BC, BU rivalry ratchets up at Fenway
By Bob Snow - NHL.com Correspondent
Last Friday afternoon, the 2010 Bridgestone NHL Winter Classic showcased the Bruins and Flyers at Fenway Park. Come Friday night at 7:30 p.m. ET, the 248th battle in the classic rivalry between Boston College and Boston University -- the last two national champions -- takes place at Fenway -- the first outdoor college game in the modern era of New England hockey.
At 4 p.m. ET, the women's teams from Northeastern and New Hampshire play in the first women's outdoor game.
Only two other such outdoor games have been played in NCAA history. "The Cold War" between Michigan State and Michigan in 2001 before 74,554 in Spartan Stadium in East Lansing, and the "Frozen Tundra Classic" in 2006 at Lambeau Field in Green Bay, Wisc., between Ohio State and Wisconsin with 40,890 in the stands.
The first ended in a 2-2 tie; the latter a 4-2 victory for the host Badgers.
Only that Michigan-Michigan State and the Minnesota-North Dakota rivalries come close to the fan fervor and player passion associated with each meeting of BC and BU, schools separated by three miles of trolley tracks along Commonwealth Avenue, and headed for 100 years of hockey history. The Terriers hold a 123-107-17 edge in the series that began in 1917.
"I don't think it can be anymore intense," BU's legendary coach Jack Parker said about the rivalry when interviewed on the recently produced DVD, "The Battle of Comm. Ave." that has saturated the airwaves of the popular New England Sports Network (NESN).
Both Parker and BC's Jerry York are entrenched in the legacy of these two programs as alums and former players -- often against each other.
"I think it's just as intense when I was a sophomore in college in 1966," Parker said.
"It's a blood rivalry in the best and worst sense of the word," York said. "In Michigan, it's Michigan State. In Boston it's these two rivals."
No shortage of like sentiments well beyond both coaches.
"One of the words I use very rarely is 'hate,' said Steve Nazro, vice president of events at the TD Bank Garden and director of the annual Beanpot Tournament played there. "I really think there is athletic hate."
"When one team is playing well and has bragging rights," said legendary Boston hockey writer John "Jocko" Connolly of the Boston Herald, "the other team wants to knock them off that pedestal. It's like two heavyweights going jaw-to-jaw trying to knock each other's head off. All their hearts beat as one on each team. It brings out the boiler-plate passion in everybody -- the fans, players, coaches, rink attendants, Zamboni drivers."
"When you stepped onto the ice against BC it was a totally different mindset," said Mike Eruzione who played on the 1978 BU national championship team before captaining the 1980 U.S. Olympic team to gold in Lake Placid.
"We're approaching this hundreds years of holy war," said Bernie Corbett, BU hockey historian and radio play-by-play analyst. "It doesn't seem to get older or diminish its passion or excitement. We take it for granted here and we shouldn't."
Why such deep-seated and heated emotions?
"We recruit the same players and the fact that they'll be around Boston the rest of their lives," said Parker.
"Kids that grew up in Boston that played against each other," said Eruzione who hails from nearby Winthrop. "[And] Kids that didn't get recruited by the other school or decided to go to the other school."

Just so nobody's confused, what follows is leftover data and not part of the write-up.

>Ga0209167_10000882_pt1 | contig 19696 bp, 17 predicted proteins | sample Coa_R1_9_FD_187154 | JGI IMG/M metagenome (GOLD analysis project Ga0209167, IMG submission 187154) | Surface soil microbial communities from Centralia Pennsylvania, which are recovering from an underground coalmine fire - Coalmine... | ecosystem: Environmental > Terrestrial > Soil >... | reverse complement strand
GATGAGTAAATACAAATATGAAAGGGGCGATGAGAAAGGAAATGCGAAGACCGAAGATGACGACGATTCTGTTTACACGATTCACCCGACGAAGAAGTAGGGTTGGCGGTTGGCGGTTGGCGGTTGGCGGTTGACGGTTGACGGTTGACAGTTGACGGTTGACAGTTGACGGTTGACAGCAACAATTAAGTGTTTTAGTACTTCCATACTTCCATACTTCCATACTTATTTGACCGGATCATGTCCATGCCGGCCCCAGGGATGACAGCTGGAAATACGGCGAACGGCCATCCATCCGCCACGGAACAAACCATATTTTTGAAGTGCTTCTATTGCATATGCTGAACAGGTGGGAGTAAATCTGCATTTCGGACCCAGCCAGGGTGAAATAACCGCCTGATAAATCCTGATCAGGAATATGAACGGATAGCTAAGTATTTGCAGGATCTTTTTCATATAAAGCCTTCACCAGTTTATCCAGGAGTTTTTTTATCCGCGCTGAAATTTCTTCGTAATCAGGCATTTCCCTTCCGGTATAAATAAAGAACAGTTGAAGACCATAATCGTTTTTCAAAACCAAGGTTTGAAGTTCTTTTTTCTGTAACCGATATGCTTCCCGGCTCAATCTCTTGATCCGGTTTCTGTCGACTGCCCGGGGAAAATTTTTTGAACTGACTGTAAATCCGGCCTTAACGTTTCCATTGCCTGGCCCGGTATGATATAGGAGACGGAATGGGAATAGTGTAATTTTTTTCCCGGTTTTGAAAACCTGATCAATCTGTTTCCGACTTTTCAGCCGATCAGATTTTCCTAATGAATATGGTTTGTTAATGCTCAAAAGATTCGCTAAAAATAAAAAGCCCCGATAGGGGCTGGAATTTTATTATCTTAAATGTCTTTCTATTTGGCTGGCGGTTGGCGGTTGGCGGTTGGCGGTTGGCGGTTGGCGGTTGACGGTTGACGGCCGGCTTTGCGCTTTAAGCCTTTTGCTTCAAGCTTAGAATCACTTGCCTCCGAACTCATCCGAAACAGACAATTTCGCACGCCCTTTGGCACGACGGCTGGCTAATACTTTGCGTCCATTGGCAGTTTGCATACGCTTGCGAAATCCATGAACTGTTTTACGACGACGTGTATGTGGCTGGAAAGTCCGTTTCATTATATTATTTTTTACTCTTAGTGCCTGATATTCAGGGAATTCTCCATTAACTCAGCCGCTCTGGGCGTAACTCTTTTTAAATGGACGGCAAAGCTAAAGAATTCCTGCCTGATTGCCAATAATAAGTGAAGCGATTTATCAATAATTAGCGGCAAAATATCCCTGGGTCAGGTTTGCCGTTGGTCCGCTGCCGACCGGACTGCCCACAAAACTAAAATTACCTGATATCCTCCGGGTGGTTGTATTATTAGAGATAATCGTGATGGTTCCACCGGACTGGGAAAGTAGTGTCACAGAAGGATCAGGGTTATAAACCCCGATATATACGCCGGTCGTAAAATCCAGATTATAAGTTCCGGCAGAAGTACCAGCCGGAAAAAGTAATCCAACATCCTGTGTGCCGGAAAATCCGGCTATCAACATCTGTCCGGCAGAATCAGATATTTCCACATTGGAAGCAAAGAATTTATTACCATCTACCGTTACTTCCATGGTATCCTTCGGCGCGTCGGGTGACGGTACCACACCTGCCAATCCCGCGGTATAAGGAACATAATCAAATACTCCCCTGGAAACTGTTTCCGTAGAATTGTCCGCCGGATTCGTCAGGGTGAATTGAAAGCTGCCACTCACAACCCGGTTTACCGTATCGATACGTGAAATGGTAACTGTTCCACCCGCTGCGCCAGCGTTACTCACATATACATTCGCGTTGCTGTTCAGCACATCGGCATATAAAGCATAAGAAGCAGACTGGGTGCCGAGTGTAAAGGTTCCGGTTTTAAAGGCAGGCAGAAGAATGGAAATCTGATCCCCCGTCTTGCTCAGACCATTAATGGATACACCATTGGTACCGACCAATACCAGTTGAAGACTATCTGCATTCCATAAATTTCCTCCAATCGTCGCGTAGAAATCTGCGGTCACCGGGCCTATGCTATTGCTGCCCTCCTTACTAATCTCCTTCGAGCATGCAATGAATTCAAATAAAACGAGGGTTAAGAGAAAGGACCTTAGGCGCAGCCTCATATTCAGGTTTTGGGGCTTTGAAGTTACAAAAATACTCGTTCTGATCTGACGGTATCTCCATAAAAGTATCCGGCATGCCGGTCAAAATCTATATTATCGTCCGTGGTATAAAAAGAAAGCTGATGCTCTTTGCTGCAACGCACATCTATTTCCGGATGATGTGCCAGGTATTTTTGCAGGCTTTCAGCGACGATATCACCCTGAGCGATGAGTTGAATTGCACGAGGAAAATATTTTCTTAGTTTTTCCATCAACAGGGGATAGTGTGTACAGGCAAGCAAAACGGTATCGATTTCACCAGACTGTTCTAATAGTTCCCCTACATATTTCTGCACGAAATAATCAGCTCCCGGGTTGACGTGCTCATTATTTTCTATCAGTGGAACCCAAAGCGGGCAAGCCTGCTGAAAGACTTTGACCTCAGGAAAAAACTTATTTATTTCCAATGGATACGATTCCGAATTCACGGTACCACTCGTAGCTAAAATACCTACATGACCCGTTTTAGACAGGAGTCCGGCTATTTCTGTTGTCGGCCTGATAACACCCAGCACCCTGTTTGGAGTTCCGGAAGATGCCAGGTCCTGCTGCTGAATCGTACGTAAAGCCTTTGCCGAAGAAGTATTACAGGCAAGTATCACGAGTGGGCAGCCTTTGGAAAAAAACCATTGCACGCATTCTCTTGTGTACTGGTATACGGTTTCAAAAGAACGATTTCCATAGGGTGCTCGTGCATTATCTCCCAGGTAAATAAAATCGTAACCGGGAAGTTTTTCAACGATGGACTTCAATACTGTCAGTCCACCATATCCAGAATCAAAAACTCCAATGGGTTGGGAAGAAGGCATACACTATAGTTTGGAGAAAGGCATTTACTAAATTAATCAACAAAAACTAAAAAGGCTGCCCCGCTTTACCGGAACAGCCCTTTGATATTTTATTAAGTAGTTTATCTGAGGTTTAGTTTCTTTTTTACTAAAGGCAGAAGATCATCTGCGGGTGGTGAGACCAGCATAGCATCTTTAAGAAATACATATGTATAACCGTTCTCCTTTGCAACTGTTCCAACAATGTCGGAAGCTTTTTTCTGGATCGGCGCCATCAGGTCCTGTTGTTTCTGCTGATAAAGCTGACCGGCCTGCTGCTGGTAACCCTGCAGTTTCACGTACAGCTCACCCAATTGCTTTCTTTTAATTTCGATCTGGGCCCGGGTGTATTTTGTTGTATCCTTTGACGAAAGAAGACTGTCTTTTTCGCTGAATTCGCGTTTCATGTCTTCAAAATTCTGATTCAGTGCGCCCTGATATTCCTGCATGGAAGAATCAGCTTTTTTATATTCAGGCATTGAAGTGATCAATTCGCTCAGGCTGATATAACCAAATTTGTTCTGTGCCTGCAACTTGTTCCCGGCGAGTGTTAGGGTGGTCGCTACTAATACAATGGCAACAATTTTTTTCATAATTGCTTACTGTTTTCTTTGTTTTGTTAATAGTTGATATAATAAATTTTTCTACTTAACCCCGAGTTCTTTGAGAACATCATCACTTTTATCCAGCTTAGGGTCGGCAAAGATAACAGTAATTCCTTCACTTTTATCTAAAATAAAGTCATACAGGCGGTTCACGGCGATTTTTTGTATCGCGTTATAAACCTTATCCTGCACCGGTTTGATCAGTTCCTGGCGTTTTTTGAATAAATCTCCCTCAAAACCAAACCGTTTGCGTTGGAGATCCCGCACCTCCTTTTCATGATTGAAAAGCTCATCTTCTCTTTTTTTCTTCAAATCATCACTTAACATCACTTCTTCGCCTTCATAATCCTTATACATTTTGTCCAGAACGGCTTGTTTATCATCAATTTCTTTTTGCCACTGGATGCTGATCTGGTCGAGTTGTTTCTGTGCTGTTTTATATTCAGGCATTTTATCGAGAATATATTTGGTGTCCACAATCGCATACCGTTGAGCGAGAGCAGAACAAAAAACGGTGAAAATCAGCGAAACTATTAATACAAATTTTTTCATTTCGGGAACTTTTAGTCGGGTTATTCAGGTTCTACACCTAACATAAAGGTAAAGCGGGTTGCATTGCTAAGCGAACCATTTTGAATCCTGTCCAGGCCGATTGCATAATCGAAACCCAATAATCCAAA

"Both claim an astonishing 800 wins," said veteran broadcaster Mike Emrick -- who called the Winter Classic last week on NBC and contributed to the DVD -- about York and Parker who rank No. 2 and No. 3, respectively, in all-time career wins. "Both attribute the culture of their program's success, in part, to those who coached before them."
"I think that there's really almost like a passing of the torch, not only with players, but behind the bench," said Connolly about the symmetry woven throughout the rivalry's history. "BU has had three great coaches in the last 40 years in Harry Cleverly, then Jack Kelley. Now you have Jack Parker. Similarly, you look at BC with 'Snooks' Kelley, Lenny Ceglarski and Jerry York."
"What's at stake," asked Corbett about any game between the last two national champions, and especially the first one of the New Year and decade on Jan. 8. "Often times, there's a great deal at stake."
For one, those ultimate bragging rights for many years to come.
And the proverbial two points -- in a game that will kick-start the second-half of the season for each team, especially BU.
The Terriers (5-9-3) have yet to find rhythm in the 2009-10 season after winning a fifth national title last April. The Eagles (10-5-2) have climbed back to their customary top-10 national rank off a slow start and lackluster campaign last season after winning their third title in 2008.
Friday night's game will have a national-championship-game aura as the 2008 and 2009 champions meet in one of their most unique games and settings in Boston and NCAA history.
On Campus Clips -- Victors of the Division I holiday-tournament final games the past two weekends include: In the Florida Estero Classic, Maine took down Colorado College, 3-2. ... In The Great Lakes Invitational, Michigan State trounced Rensselaer, 6-1. ... The UConn Hockey Classic had the Bentley Falcons -- with one of the biggest upsets of the season thus far -- taking out Massachusetts, 4-1. ... In the Denver Cup in Denver, host Denver rallied to topple Boston College, 4-3. ... The Dodge Holiday Classic tournament was won by Northern Michigan, 4-2, over Minnesota. ... The Catamount Cup was won by host Vermont, 5-2, over Minn.-Duluth. ... The Shillelagh Tournament in Hoffman Estates, Illinois, had Niagara over Colgate, 5-2. ... The Badger Showdown had surging Ferris State, 5-1, over Merrimack. ... The Ledyard Bank Classic in Hanover, N.H., was won by Northeastern over UMass-Lowell, 2-1.